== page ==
The following article by Jim Green appeared in the February 1979 issue of Trouser Press
Police lean to America...
It's smoky and crowded in that dusty old shoebox they call CBGB, and there's a band called the Police onstage - so what else is new? They're from Britain - so big deal. And they all have bleached blond hair - swell. But jeez, if you listen - hey, this is hot stuff! The bassist is jumping around in a boiler suit and he's singing in this neat, kinda high-pitched voice - and the drummer's bashing away so hard he's gonna bust those drumheads. I mean, he's careening from snare to tom-tom like a percussion machine! And there's a twinky little guitarist in striped tee and leather jacket, standing there with a look of distraction his face. kinda like a child whose face momentarily looks old when deep in concentration. Just scrubbing away while the others steam along - whoops, where did that solo come from?
And the songs - they combine straight-ahead super speed new wavery rock with slower reggae-oid sections, with great hooks out of classic Britrock tradition. These ain't your usual punks, or anything else for that matter.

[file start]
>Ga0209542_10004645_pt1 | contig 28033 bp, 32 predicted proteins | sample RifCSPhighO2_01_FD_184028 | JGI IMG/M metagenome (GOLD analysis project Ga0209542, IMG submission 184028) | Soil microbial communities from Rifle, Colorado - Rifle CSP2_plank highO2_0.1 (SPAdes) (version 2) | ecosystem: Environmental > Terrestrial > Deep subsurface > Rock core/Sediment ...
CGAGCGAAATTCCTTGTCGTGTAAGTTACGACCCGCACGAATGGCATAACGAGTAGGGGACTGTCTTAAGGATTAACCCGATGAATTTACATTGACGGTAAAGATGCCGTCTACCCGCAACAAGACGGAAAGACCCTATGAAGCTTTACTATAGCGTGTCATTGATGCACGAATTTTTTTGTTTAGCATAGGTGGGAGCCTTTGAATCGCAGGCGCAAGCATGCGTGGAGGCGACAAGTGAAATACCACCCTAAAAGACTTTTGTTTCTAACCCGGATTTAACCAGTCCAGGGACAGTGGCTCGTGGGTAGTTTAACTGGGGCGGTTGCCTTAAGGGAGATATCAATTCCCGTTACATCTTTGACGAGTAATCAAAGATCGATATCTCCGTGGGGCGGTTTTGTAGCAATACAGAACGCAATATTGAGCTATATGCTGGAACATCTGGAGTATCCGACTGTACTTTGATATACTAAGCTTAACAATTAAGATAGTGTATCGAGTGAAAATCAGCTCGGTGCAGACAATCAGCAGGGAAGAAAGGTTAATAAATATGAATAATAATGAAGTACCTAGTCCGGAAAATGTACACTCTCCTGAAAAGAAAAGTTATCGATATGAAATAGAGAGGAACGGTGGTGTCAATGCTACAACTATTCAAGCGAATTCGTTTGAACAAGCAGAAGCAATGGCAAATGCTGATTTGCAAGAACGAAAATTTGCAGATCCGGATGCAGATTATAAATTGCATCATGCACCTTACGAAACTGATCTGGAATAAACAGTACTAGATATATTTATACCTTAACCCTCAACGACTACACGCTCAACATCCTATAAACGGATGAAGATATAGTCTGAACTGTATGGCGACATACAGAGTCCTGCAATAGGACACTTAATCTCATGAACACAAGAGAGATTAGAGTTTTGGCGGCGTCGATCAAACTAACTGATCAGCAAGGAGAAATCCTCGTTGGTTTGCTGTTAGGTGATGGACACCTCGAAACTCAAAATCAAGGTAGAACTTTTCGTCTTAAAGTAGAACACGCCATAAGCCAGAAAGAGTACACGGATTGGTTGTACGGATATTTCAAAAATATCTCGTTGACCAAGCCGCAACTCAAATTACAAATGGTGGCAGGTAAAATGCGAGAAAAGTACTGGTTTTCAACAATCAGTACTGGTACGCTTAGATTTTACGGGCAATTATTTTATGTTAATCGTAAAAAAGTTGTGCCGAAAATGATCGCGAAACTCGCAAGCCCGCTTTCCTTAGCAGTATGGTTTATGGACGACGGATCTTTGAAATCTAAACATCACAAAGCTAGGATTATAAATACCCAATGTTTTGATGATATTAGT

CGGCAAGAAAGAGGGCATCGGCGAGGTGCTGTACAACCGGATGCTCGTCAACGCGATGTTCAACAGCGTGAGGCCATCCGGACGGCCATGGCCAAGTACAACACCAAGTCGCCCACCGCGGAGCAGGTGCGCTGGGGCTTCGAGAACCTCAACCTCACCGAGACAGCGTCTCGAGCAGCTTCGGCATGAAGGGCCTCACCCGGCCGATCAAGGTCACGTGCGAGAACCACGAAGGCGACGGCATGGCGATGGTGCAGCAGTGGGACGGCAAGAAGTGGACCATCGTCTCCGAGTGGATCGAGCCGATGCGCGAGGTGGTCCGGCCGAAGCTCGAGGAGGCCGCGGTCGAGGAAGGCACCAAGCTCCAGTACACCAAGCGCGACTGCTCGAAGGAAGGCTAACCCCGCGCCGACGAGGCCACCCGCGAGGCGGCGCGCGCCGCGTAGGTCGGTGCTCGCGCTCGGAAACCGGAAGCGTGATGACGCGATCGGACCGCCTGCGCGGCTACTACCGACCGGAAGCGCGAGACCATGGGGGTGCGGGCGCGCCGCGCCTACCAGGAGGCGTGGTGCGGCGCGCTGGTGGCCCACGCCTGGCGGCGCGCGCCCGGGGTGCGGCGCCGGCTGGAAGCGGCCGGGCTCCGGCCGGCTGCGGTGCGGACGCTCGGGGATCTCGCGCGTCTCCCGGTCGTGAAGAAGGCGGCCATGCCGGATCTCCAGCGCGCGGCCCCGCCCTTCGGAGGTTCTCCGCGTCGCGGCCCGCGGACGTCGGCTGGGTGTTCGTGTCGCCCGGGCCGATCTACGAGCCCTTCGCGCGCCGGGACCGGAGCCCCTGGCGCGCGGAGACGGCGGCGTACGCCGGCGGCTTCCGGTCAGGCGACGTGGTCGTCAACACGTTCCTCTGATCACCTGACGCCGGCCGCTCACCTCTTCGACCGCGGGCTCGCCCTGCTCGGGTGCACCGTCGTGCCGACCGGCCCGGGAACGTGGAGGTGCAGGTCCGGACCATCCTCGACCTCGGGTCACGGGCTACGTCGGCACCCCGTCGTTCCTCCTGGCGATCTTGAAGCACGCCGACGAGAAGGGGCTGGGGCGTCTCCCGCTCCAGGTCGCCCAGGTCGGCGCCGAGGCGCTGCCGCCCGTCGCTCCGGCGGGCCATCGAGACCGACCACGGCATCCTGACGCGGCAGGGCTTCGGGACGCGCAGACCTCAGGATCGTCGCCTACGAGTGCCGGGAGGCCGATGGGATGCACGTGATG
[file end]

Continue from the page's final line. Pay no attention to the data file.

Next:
All of the preceding is what uninitiated observers saw when the Police came to town. People came in not knowing much about 'em, but after seeing 'em wanted to know more. Having already been hipped to them through their debut 45, 'Roxanne' (backed with 'Peanuts'), I was more than happy to oblige with some info.
Drummer Stewart Copeland is actually American (a foreign service brat like his brother Miles, who manages the band), and best known for his drumming with Curved Air. Guitarist Andy Summers started out as Andy Somers and cut his musical teeth in mid-60's groups like Eric Burdon and the Animals, Zoot Money's Big Roll Band (which he later told me "was a lot like Graham Parker and the Rumour - only much better") and early Soft Machine, and went on to become a much-in-demand session guitarist, working stage and studio gigs for such disparate folks as Tim Rose, Kevin Coyne and Kevin Ayers. He'd even had his name bandied about as a possible replacement for Mick Taylor in the Stones ("I wasn't much interested in that, actually"). Bassist Sting was a bit of an enigma, except that he'd written both sides of the single I've fallen in love with, was responsible for that wondrous warbling and the luvly harmonies, too) and played his fretless Fender like a dream.